I own some baseballs signed by Hall of Famers and a football signed by Super Bowl-winning coach Tony Dungy. Under his name he wrote “Matthew 16:26,” the Scripture where Jesus says it does no good to gain the whole world if we forfeit our souls.
My little collection of memorabilia pales in comparison with the value of historical relics like George Washington’s personal copy of the U.S. Constitution and Bill of Rights, which sold for $9.8 million in 2012. The book, specially printed for Washington in the first year of his presidency (1789), bears his own bold signature.
A short letter handwritten by Abraham Lincoln months prior to his election as President of the United States sold at auction in 2013 for $18,720. According to news reports, a South Carolina woman inherited the letter from her father, but she was unaware of its monetary value until she brought it to a taping of TV’s “Antiques Roadshow” and had the letter appraised.
Can you imagine the value of a personal message bearing the signature of God?
Treasure in Your Heart
“‘This is the covenant I will make with the people of Israel after that time,’ declares the Lord. ‘I will put my law in their minds and write it on their hearts. I will be their God, and they will be my people’” (Jeremiah 31:33).
Moses carried down from Mount Sinai covenant laws written on “tablets of stone inscribed by the finger of God” (Exodus 31:18), but God always has wanted his people to carry his law in their hearts, not just on tablets of stone. The Lord said, “These commandments that I give you today are to be on your hearts.” “Fix these words of mine in your hearts and minds” (Deuteronomy 6:6, 11:18).
My grandchildren are never far from my mind. I talk about them often because I have them in my heart. The psalmist felt that way about the Lord and his precepts. He prayed, “I have hidden your word in my heart” (Psalm 119:11).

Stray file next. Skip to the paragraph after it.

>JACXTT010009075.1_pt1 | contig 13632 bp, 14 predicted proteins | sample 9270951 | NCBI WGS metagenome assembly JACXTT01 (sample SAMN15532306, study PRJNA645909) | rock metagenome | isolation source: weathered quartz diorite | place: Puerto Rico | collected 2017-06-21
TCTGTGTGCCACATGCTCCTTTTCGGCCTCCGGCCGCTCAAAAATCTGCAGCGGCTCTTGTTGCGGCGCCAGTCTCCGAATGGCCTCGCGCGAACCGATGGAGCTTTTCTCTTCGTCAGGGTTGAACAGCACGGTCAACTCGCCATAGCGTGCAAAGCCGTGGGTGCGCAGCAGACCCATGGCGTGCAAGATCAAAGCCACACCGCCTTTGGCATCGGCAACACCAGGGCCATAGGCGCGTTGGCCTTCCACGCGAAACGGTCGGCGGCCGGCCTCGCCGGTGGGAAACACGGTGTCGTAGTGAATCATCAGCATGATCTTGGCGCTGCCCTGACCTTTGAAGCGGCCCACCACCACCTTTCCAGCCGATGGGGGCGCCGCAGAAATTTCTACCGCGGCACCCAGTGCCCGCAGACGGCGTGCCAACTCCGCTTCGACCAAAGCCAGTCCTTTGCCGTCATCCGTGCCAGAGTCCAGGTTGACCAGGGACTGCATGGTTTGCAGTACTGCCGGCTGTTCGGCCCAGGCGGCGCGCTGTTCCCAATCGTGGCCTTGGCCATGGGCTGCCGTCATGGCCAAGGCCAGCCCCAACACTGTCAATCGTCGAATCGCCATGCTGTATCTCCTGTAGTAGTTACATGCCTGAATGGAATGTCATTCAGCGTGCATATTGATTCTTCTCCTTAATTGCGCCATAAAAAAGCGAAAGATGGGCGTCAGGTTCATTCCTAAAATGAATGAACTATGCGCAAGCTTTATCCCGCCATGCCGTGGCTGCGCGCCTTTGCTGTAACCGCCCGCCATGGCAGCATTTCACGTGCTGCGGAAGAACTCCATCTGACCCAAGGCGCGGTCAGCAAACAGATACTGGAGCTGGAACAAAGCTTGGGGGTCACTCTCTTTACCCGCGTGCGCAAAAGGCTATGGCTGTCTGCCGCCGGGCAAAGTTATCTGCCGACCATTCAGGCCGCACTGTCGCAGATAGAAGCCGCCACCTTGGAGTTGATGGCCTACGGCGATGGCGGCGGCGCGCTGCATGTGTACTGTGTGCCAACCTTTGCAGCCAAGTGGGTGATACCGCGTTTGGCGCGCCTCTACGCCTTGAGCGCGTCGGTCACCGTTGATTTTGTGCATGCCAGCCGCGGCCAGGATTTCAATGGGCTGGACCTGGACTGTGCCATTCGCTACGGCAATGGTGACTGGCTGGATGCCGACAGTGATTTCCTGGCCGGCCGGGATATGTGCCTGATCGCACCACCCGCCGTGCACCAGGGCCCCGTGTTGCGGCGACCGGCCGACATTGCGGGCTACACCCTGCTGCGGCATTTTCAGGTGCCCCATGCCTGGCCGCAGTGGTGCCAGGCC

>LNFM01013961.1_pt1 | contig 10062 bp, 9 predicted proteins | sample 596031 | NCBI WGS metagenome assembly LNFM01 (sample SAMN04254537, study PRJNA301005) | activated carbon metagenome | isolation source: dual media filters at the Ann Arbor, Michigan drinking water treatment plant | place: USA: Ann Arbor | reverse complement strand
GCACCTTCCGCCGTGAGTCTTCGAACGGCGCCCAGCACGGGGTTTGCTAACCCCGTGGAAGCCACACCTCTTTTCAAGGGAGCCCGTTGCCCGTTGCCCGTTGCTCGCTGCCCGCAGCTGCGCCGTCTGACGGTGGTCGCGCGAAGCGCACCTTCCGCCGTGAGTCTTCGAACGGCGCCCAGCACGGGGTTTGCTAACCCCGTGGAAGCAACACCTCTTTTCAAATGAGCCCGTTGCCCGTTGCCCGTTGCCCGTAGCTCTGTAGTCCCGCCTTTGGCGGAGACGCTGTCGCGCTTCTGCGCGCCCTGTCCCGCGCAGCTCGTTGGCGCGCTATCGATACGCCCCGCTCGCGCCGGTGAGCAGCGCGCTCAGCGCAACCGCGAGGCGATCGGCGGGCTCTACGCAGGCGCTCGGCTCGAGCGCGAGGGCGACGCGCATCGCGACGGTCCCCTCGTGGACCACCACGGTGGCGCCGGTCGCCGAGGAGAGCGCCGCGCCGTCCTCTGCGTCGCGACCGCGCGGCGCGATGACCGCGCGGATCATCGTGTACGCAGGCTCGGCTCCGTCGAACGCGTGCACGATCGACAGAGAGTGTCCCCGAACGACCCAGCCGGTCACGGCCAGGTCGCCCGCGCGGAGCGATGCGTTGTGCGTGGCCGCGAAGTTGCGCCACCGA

God’s message isn’t a heavy burden we lug around like tablets of stone; it’s a joy that, like Jesus’ mother Mary, we treasure in our hearts. Andrew Murray compared God’s law written on our hearts to invisible ink that makes the message clear when it’s exposed to the right kind of light.
Max Lucado tells about visiting the towering 90-foot-tall Christo Redentor (“Christ the Redeemer”) statue in Rio de Janeiro, Brazil. Impressive as it was, Max noticed that the carved figure has what he calls “blind eyes,” as if to imply that the Lord is blind to the needs of the people swarming below him. On the outside of the figure’s cloak is a Valentine-like heart carved out of stone. Sadly, Lucado observes, many people see the Lord as a blind redeemer with a stony heart.
But the eyes of Jesus are not blind; they see everything. His compassionate heart was broken for us when he poured out his love on the cross. Through the gospel of his crucified and risen Son, God personally penned a love letter that we carry around engraved on our hearts. We are “a letter from Christ . . . written not with ink but with the Spirit of the living God” (2 Corinthians 3:3).
What dollar amount could you put on that?
David Faust serves as the Associate Minister at East 91st Street Christian Church in Indianapolis, Indiana.
Based on International Sunday School Lesson, © 2013, by the Lesson Committee. Scripture quotations are from the New International Version ©2011, unless otherwise indicated.
As you apply today’s Scripture study to everyday life, be sure to check out this week’s Study Questions.